Echosmith: 'Cool Kids' talk music, tour life and more before Minneapolis tour stop [INTERVIEW]

If you turned on the radio at all in 2014, chances are you heard the song Cool Kids, a universally relatable, super catchy anthem by the sibling pop band Echosmith. The song thrust the band – comprised of lead singer Sydney Sierota and her brothers: Graham, the drummer; Noah, bassist and supporting vocals; and at the time, Jamie, lead guitarist. It hit number 13 on the Billboard 100, appeared in MTV’s hit show Awkward, and the band performed it on stage with Taylor Swift during her 1989 tour in 2015.

Echosmith’s members were kids themselves when they released the song and their debut album “Talking Dreams” in 2013. Jamie was the oldest, then about 19, while the others were still in high school or even middle school. Five years later, Jamie has left the group to be home with his wife and new baby, but Sydney, now 21, Noah, 22, and Graham, 19, are back with more music that shows their talent and knack for creating loveable earworms is just as good as – or better than – ever.

The band released a seven-track EP last fall called “Inside a Dream,” with the song Goodbye as its lead single. It was originally intended to be a full-length album and connected to a tour set for the same time, but the group pushed back both, to develop the album further.  Now, they’re about seven shows into their “Inside a Dream” tour, with their second full album forthcoming.

A recent stop on the tour brought the siblings – who hail from Chino, California and whose musical family affair includes their dad Jeffery David as manager and their mother Linda as tour manager – to Minneapolis, Minnesota. Before their show at the renowned venue First Ave, Amanda Ostuni from The Celebrity Cafe was able to sit down with Sydney, Noah and Graham to talk about the album, their creative processes, reshaping themselves as a trio, their mutual love of food, and more.

Here’s what they had to say:

TheCelebrityCafe.com: What’s the status of the album?

Sydney Sierota: The album is coming in the summer. We released the longest EP ever to hold everyone over because the album was supposed to come out, but we just felt like we needed a little more time, because there were a couple more songs that we wanted to add to the album that we felt were really important, and also songs that we wrote even since that announcement, that we’re really glad that we took the time to delay the album so that these next songs can make it on there. I think it will be a lot more of a complete album now, and one that we can fully stand behind.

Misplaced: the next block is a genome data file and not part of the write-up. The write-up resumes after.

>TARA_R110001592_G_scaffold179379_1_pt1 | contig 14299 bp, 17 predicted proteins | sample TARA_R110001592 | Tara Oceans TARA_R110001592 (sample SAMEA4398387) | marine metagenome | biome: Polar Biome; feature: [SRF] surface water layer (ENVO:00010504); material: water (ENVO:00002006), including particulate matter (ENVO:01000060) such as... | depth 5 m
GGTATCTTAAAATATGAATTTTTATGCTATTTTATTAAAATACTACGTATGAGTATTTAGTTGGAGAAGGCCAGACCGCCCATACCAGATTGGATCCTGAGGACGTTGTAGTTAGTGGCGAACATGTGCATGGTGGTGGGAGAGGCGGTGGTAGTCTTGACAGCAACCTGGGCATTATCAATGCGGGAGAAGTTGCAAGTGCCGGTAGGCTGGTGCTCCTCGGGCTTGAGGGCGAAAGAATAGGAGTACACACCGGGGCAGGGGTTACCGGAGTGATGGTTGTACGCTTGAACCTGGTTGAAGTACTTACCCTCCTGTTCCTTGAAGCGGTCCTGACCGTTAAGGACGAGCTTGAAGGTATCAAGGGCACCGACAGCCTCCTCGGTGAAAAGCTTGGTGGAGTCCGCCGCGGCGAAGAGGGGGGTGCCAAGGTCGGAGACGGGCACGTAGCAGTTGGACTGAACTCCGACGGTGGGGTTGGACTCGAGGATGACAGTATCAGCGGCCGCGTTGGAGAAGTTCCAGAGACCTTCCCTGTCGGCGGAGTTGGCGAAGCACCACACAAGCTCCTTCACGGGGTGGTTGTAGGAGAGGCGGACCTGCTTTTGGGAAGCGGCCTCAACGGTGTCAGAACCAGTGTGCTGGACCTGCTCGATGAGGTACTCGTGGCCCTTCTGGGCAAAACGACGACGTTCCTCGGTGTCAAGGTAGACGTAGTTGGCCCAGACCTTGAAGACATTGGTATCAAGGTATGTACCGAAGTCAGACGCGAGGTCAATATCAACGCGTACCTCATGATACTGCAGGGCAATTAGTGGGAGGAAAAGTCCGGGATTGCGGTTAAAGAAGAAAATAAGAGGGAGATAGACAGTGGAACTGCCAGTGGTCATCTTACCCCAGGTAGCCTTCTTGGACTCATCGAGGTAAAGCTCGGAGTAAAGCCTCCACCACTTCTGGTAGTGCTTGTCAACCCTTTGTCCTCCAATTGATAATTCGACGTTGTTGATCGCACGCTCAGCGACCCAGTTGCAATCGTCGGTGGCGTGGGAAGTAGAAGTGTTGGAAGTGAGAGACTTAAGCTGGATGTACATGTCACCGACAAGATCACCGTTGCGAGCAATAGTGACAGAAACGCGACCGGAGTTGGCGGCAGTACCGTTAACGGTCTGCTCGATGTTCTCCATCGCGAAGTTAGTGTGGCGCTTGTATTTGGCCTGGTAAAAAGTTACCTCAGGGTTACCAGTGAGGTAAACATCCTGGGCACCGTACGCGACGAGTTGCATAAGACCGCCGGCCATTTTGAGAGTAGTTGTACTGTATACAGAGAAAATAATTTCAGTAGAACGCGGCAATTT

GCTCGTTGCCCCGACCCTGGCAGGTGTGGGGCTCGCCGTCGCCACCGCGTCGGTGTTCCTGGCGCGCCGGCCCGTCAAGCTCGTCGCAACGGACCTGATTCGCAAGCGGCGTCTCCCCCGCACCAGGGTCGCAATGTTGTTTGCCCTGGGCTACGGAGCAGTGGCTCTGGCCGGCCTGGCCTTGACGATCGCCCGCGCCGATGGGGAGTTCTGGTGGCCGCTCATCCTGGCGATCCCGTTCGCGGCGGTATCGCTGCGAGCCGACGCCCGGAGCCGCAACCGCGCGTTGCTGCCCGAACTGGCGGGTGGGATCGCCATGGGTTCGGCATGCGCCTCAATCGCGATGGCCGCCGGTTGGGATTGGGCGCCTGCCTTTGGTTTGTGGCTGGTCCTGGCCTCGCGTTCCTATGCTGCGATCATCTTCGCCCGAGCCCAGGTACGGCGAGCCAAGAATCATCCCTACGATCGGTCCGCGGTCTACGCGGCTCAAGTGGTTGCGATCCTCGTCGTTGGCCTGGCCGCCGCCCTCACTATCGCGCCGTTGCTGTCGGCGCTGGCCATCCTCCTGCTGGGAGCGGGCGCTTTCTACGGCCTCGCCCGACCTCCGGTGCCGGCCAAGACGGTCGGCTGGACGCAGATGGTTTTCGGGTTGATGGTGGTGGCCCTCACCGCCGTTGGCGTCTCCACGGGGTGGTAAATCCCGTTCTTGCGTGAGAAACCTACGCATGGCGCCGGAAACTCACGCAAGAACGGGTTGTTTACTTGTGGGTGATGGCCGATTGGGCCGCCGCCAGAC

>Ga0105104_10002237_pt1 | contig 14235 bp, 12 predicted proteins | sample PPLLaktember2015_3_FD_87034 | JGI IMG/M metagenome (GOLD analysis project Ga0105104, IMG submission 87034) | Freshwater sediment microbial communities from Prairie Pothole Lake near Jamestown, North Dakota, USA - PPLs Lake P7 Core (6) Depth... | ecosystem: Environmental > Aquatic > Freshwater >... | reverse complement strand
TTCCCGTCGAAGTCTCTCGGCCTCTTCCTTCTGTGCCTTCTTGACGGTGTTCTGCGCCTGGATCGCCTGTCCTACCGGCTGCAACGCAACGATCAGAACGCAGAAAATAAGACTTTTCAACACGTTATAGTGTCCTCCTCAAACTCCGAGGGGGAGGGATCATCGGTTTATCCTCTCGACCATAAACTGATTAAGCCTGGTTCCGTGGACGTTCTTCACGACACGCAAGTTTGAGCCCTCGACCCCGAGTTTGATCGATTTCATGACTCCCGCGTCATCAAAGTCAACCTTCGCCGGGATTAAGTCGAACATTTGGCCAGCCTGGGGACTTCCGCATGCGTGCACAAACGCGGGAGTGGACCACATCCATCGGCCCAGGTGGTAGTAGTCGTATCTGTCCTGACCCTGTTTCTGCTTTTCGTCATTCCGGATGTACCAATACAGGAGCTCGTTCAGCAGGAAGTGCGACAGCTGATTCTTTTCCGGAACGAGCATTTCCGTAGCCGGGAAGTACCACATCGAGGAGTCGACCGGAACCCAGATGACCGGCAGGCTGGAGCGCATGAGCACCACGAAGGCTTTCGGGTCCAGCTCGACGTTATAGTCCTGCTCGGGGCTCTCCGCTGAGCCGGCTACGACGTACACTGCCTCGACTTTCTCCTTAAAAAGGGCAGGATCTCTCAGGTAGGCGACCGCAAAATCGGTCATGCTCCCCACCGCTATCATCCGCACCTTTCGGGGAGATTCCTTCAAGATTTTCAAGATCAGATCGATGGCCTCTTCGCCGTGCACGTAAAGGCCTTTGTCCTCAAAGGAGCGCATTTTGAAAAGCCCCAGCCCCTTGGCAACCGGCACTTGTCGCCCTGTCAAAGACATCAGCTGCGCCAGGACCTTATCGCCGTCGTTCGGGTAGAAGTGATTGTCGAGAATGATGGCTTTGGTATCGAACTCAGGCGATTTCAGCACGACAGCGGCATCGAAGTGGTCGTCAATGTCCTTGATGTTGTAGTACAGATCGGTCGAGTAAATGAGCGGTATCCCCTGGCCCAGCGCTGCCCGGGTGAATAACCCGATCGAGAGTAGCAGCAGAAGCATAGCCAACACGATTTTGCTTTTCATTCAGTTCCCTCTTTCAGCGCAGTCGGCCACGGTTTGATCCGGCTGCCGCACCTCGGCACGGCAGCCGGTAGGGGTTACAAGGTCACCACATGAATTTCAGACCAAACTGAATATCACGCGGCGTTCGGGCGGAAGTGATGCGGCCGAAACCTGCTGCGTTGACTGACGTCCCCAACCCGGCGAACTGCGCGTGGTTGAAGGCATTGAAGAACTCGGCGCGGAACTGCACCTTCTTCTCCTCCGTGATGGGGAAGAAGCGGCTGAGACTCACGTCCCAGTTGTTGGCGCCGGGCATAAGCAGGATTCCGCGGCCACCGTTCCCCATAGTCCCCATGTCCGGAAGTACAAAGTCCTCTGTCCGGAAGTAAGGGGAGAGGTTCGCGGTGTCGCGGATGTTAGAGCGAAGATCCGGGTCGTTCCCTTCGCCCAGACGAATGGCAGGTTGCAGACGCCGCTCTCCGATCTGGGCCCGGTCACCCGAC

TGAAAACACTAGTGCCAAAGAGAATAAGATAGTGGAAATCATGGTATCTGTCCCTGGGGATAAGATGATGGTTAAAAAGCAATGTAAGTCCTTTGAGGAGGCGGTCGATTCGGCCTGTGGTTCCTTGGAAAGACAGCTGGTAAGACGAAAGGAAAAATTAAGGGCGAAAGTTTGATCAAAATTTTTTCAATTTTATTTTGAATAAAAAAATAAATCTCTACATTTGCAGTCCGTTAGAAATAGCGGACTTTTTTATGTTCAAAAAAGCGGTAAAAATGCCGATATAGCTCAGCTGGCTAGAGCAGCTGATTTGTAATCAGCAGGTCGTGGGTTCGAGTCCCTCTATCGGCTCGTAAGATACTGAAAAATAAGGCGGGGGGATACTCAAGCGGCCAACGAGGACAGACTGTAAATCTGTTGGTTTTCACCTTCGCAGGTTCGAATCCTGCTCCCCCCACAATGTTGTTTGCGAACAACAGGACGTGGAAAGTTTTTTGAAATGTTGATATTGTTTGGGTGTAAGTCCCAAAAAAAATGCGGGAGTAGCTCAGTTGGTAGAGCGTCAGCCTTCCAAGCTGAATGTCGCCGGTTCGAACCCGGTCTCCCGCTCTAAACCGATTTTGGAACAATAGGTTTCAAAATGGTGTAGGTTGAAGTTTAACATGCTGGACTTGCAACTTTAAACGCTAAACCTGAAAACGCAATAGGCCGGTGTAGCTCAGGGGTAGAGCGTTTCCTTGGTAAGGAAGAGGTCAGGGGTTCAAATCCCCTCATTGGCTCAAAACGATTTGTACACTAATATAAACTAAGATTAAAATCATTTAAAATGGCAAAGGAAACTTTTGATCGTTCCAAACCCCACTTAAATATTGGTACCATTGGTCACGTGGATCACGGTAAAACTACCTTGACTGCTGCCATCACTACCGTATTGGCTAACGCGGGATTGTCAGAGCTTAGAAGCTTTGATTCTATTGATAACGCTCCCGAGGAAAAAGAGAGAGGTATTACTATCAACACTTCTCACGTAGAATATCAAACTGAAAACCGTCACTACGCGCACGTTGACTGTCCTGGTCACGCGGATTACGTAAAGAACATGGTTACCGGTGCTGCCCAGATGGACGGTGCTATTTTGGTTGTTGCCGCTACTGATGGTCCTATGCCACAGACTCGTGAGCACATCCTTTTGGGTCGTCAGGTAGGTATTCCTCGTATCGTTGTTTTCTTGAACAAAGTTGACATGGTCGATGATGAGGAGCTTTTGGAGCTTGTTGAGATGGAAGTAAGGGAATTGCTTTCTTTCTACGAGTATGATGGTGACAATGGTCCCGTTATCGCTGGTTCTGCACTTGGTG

TCC: How many songs will be on it?

SS: Not exactly sure yet, but probably around 11-ish.

TCC: How do you feel about it at this time?

SS: We’re really excited for the album, especially since it’s been a while since we put out our first album, so it’ll be really nice to have this official mark of a next step in our career – even though we are on tour right now, for the EP, but it’ll be nice to officially be on the second record cycle and really go for it and make sure that it’s all cohesive. So, we’re really excited and really happy with the music, most importantly, and I’m really glad that we feel that way.

TCC: Will the name be the same as the EP?

SS: I think we’re gonna change it, actually. That’s kind of what we’re fighting about right now. We’re going back and forth on the name, and also which songs are making it on the album. But the music is mostly done. I think we’re gonna add maybe one more song right now. But yeah, we’re deciding on the album title. It will be different.

TCC: With “Inside a Dream” and “Talking Dreams,” it’s clear you were going for a story. What made you want to connect those works?

Noah Sierota: I think for us, “Inside a Dream” as coming after “Talking Dreams,” we wanted to kind of show kind of an homage to the past, but also here’s where we are now, and those songs (from before) really represented where we were at the time we were writing them. And I think for the album, we’ll kind of end that “dreams” story and try to create something else. But it was cool, especially because it was our EP and it was a bit of a transitional kind of release, that it recognized what the people, our fans, loved from our first record – that feeling of dreaming of what life could be, and like ok, “we’re in that, we’re living life, we’re growing up, we’re experiencing all these different things, what is that like now?” We tried our best to be honest on that record. I really love the lyrical content that we put out on it.

TCC: Why did you decide on the dream theme in the first place?

SS: We were just so excited about life and excited for what was to come, especially with our first album – everything was so new, and we got signed finally, and we were just excited. We wrote a song called Talking Dreams that was super easy to write, probably the easiest song on the album to write, and it was just such a fun song and I feel like it really showed who we were and what we were looking forward to, and we felt like it was just fitting for a first album title. And that’s why it fit so well for this EP, because we were literally inside of those same dreams that we had at the beginning – people singing our songs and coming to shows and things that we only had dreamed of really.

TCC: How would you compare your upcoming music to your past work?

NS: I’d say that we took what we did on the first record, especially with songs like Cool Kids and then kind of progressed it. And I think the EP also shows that pretty well. I think we’re just taking everything we did there even further. And there is, of course, going to be a lot of the songs on the EP on the actual record – not all of them. But I’d just say it’s more modern, more advanced. We get deeper and deeper lyrically, I’d say, because that’s really important to us. The messages that we tell our fans are really near and dear to our hearts. That makes us really excited about what we put out.

TCC: In the fall you had talked about how there were no [vocal] collaborations for "Inside a Dream" or the full album. Why not, was that intentional for any reason?